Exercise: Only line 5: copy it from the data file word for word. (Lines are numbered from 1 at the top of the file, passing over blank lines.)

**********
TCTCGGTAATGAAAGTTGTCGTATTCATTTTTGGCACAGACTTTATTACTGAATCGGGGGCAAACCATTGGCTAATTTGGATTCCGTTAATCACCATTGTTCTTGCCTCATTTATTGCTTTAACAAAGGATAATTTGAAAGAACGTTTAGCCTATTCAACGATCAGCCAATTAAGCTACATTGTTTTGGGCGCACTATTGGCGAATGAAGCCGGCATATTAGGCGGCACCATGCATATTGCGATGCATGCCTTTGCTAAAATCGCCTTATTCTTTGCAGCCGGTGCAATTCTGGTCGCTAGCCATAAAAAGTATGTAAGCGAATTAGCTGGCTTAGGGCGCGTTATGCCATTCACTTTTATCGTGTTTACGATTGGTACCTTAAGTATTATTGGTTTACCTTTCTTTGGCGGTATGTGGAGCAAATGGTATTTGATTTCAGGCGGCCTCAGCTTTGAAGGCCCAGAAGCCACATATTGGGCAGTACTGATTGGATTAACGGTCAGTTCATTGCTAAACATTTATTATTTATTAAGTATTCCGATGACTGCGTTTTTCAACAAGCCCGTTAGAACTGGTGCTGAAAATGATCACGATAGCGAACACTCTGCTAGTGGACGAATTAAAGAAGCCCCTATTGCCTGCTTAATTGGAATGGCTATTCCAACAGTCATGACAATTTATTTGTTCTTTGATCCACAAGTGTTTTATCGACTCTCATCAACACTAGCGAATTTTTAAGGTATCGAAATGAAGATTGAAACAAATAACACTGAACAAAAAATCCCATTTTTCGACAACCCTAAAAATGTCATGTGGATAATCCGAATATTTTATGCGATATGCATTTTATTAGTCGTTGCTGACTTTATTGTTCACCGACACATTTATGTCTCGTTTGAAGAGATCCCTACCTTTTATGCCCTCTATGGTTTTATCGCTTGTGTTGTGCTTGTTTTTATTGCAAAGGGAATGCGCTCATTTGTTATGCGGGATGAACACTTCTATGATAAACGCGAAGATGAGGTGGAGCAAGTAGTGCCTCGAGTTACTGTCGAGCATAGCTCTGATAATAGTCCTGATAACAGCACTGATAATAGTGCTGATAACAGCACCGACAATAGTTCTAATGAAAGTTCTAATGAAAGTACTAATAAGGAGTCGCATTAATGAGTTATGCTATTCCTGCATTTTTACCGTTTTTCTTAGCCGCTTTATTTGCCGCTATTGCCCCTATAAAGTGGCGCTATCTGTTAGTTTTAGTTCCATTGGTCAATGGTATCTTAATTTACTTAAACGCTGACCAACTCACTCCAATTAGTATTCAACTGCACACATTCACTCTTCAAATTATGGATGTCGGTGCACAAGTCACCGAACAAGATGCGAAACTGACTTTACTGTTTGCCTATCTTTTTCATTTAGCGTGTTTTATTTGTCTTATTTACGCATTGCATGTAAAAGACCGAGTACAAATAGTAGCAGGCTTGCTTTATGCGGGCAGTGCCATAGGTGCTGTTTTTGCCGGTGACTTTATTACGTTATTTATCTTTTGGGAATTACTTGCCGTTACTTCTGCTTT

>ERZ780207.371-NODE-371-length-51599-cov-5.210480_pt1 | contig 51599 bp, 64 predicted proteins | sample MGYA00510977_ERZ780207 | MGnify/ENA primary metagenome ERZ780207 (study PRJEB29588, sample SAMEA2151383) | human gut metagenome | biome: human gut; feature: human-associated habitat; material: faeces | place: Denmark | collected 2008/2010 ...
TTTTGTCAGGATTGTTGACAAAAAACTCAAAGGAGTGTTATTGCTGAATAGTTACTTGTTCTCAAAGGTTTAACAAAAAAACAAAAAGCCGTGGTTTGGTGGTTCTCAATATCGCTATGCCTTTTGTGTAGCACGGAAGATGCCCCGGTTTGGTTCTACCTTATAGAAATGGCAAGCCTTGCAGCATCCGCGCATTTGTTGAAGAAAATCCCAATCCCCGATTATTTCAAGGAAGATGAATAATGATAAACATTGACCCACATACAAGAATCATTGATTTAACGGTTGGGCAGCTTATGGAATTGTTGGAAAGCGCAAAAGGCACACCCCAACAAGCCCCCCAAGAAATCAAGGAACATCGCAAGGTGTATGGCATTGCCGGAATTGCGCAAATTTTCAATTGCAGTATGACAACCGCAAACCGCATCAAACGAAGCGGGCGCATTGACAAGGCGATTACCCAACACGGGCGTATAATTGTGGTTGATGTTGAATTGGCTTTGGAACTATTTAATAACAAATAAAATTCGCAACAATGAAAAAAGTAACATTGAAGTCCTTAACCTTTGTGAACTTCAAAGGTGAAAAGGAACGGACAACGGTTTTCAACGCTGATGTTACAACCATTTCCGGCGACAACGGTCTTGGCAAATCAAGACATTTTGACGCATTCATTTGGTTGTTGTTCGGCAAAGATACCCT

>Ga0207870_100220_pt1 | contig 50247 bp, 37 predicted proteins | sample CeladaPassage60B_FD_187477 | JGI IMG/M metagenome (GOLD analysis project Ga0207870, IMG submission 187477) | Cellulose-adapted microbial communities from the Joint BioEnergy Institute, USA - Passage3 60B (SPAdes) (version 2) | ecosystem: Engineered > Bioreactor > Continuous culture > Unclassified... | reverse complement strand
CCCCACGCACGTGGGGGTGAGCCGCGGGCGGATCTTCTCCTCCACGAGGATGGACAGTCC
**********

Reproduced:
CCCCACGCACGTGGGGGTGAGCCGCGGGCGGATCTTCTCCTCCACGAGGATGGACAGTCC